As President Washington explained in his farewell address, “of all the dispositions and habits which lead to political prosperity, religion and morality are indispensable supports. In vain would that man claim the tribute of patriotism, who should labor to subvert these great pillars of human happiness, these firmest props of the duties of men and citizens.” The American experiment cannot endure without religion. Washington warns against “the supposition that morality can be maintained” without it. “Whatever may be conceded to the influence of refined education on minds of peculiar structure, reason and experience both forbid us to expect that national morality can prevail in exclusion of religious principle.”
Religion, counsels Washington, is therefore not merely a private good, but an important aspect of maintaining the common good. In preserving a republican form of government, it is crucial. The near entirety of the founding generations of Americans—even if not practicing members of a given Protestant sect—agreed with Washington. Promoting religious practice and liberty is not an Enlightenment project maximizing the ability of an individual to live in a state of nature. It is formative, fostering an ordered environment wherein liberty under law may be secured.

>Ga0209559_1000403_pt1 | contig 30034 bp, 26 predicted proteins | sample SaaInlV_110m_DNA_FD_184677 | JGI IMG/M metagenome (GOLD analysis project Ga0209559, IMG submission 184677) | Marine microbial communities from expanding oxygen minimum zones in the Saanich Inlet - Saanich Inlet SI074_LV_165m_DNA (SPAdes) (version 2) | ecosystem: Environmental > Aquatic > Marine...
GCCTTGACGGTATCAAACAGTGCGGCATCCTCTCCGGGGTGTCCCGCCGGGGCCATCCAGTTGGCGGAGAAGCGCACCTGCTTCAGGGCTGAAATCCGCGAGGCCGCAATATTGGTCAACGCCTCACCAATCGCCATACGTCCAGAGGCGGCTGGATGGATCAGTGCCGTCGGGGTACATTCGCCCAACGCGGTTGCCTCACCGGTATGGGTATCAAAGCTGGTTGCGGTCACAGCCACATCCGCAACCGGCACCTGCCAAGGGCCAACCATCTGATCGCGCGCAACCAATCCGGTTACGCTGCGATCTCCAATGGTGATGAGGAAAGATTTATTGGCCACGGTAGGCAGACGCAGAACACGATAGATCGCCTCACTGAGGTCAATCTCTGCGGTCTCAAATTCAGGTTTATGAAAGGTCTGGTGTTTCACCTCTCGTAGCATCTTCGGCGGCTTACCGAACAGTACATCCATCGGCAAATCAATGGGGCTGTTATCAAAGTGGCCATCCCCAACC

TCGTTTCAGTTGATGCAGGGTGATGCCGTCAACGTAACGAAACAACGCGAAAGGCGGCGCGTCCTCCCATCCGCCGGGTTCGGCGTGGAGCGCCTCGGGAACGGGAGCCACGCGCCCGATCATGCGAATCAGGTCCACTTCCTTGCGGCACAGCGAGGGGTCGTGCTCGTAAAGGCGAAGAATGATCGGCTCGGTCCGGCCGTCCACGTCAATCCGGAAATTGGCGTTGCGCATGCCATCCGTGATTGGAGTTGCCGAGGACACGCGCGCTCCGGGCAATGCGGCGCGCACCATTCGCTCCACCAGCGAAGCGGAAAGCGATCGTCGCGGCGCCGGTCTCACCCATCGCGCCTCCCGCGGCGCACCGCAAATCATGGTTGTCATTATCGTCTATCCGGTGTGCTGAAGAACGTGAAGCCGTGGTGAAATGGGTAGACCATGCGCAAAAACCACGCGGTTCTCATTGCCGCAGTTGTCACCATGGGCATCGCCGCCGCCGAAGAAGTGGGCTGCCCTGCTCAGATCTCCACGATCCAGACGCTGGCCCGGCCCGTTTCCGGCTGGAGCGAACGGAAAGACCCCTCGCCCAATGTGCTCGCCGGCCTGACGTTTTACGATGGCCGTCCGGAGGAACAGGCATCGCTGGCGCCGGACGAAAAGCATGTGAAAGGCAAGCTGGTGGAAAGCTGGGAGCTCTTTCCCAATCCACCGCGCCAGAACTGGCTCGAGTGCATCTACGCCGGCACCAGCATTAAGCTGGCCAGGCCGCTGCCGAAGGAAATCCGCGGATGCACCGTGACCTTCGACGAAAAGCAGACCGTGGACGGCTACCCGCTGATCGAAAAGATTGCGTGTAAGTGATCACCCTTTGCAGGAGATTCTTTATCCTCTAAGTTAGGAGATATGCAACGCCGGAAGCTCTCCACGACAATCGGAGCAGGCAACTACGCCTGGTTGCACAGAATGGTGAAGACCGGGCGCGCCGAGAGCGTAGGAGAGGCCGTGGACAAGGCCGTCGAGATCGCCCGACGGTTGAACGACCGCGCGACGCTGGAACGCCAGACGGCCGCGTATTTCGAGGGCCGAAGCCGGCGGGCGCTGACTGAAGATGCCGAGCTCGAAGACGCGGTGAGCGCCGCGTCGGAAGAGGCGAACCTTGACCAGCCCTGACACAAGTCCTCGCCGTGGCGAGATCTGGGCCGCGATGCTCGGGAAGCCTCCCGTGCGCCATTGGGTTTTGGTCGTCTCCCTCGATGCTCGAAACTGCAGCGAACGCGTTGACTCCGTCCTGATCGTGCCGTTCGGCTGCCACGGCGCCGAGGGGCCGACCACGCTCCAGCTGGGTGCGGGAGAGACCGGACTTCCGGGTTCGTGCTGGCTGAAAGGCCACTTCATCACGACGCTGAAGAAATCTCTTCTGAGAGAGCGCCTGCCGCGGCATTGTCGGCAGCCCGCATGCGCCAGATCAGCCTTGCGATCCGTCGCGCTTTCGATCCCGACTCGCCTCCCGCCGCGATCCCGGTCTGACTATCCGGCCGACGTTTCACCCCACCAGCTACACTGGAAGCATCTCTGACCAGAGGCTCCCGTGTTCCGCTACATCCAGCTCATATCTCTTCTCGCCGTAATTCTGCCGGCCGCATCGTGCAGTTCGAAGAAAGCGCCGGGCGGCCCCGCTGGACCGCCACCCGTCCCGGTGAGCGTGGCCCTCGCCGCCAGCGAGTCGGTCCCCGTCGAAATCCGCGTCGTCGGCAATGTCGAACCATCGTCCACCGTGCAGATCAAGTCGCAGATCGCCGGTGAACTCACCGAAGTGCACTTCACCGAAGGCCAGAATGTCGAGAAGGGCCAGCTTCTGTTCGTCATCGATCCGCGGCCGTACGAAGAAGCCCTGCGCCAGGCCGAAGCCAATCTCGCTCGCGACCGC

No surprise, then, that the greatest defender of modern democracy is America. Because in its current form—as a fusion of Greek and Christian thought—America is the birthplace of modern democracy. Cardinal Ratzinger, reflecting on this union, understood the debt the free world owed to the American project for providing such a solid ground for modern democracy.
And it is not just our friends, but our enemies that see this. When Al-Qaeda sought to attack the heart of modern Christendom—it passed over Europe. It attacked America on 9/11.